The word ‘vital’ has its roots in the Latin word for life. That gives us a clue to why dog training is so important, both for owner and dog – it enhances the quality of life for each.
Though dogs have been domesticated for thousands of years, they still have much of the wild in their natures. They adapt well to home life, but they are still dogs, not furry small children. Training helps maximize peace and security for both the dog and the family.
Dogs are by nature hunters and therefore are inclined to chase things. Young dogs especially are prone to take off after another animal, a car or a child. Any of these scenarios can result in harm to your companion, a person or property. Training a dog early on to listen to voice commands from everyone in the family lessens the odds of bad consequences.
Teach your dog to obey ‘halt’ or ‘stop’ or ‘wait’, then ‘come’ and you’ll be much less likely to have accidents as the dog responds to his sudden surge of emotion. At first, it might be necessary to use a leash so that you can physically jerk the dog sideways at the same time you issue the command. Try to avoid jerking backward against the dog’s throat. Then, as they associate the command with the physical action, they will come to obey by voice alone.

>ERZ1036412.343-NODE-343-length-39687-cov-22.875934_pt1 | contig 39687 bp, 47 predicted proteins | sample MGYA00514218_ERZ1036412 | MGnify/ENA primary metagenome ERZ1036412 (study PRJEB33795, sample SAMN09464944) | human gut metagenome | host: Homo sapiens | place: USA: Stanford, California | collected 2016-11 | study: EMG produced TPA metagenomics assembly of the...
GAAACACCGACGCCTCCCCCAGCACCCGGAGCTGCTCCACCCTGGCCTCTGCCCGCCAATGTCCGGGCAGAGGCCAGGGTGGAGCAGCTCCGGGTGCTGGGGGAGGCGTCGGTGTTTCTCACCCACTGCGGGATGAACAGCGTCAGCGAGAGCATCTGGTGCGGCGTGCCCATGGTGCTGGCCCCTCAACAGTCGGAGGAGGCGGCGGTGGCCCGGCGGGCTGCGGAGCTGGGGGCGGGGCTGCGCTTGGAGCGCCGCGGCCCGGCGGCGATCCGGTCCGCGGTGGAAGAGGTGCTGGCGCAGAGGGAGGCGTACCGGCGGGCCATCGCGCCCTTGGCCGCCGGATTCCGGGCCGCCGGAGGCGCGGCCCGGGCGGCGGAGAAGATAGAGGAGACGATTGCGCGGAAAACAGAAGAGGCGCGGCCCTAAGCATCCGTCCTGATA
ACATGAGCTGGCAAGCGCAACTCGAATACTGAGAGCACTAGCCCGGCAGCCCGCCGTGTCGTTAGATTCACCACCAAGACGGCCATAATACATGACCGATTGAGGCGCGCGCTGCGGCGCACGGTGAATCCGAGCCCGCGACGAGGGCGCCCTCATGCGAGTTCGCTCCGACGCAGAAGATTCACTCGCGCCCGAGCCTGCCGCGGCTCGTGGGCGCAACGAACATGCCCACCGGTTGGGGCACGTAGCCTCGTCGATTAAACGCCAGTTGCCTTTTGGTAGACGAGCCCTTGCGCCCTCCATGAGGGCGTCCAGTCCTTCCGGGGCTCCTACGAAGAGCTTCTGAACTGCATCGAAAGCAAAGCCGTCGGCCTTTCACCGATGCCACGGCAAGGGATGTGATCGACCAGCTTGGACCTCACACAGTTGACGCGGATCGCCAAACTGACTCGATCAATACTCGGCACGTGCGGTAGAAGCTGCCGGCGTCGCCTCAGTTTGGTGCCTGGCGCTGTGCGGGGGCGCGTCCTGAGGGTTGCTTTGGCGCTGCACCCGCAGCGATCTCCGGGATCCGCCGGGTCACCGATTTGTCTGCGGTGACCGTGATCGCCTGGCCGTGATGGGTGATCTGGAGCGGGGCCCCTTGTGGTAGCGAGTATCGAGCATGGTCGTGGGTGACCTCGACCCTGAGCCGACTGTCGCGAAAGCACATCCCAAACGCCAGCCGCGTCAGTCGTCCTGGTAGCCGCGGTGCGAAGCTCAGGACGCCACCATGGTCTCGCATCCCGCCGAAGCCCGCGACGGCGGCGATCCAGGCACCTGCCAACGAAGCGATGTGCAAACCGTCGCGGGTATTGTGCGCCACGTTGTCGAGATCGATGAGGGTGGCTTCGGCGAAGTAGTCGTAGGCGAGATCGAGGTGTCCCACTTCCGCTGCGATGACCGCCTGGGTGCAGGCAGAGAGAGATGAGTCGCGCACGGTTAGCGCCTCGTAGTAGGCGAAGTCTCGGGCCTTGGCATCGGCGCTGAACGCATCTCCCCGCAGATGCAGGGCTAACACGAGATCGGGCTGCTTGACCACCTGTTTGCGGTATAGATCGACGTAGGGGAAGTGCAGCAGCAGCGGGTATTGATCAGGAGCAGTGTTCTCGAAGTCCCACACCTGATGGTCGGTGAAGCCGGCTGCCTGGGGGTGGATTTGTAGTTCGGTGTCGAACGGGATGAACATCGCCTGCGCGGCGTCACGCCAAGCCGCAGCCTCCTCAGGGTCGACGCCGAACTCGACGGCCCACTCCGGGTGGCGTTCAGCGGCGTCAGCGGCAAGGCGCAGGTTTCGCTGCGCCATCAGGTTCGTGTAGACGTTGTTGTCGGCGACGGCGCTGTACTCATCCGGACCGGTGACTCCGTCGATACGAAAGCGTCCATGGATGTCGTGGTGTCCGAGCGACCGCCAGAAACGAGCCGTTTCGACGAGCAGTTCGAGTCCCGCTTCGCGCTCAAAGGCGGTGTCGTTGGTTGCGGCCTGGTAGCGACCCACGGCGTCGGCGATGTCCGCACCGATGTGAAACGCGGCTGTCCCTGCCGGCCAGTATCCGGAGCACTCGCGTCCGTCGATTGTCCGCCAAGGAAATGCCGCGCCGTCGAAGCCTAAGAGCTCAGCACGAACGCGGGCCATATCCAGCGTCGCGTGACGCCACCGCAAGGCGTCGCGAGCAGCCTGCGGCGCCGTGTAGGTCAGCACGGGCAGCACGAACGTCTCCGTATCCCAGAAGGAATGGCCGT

Techniques like that help ensure the security of other animals and people, but also that of your own dog as well. Many dogs will race after another who, in fact, can do them great harm. Their emotions take control – as when the other dog has entered his ‘territory’ – and they don’t judge, as we might, whether they have any chance of chasing the animal away. They simply react.
But the importance of training your dog goes well beyond the very basic level of safety and security, or the avoidance of physical harm and property damage. Dogs are by nature pack animals. They recognize a social hierarchy that is established very early in life. You must be at the top of that hierarchy, for the sake of your own sanity and that of your dog.
Some dogs will naturally try to take the so-called alpha role. That has evolutionary advantages when they live in the wild. But in a domesticated situation you have the greater ability to forecast consequences. You and your dog will be better adjusted if you never let even the most assertive dog be your master.
Peace of mind comes from teaching your dog that, no matter how treasured they are, you are at the top of the heap. That means they must come when you say so, stay when you command and do as you wish. Among adult humans, that sort of behavior is very dictatorial and many are reluctant to assert themselves that way. When dealing with your dog, it’s essential.
Being the leader of the pack gives the dog a sense of its place in the group. It can follow your lead, secure in the knowledge that you will keep it safe from harm and well-fed. You’re acting like the alpha dog would. Training is the only way to bring that about.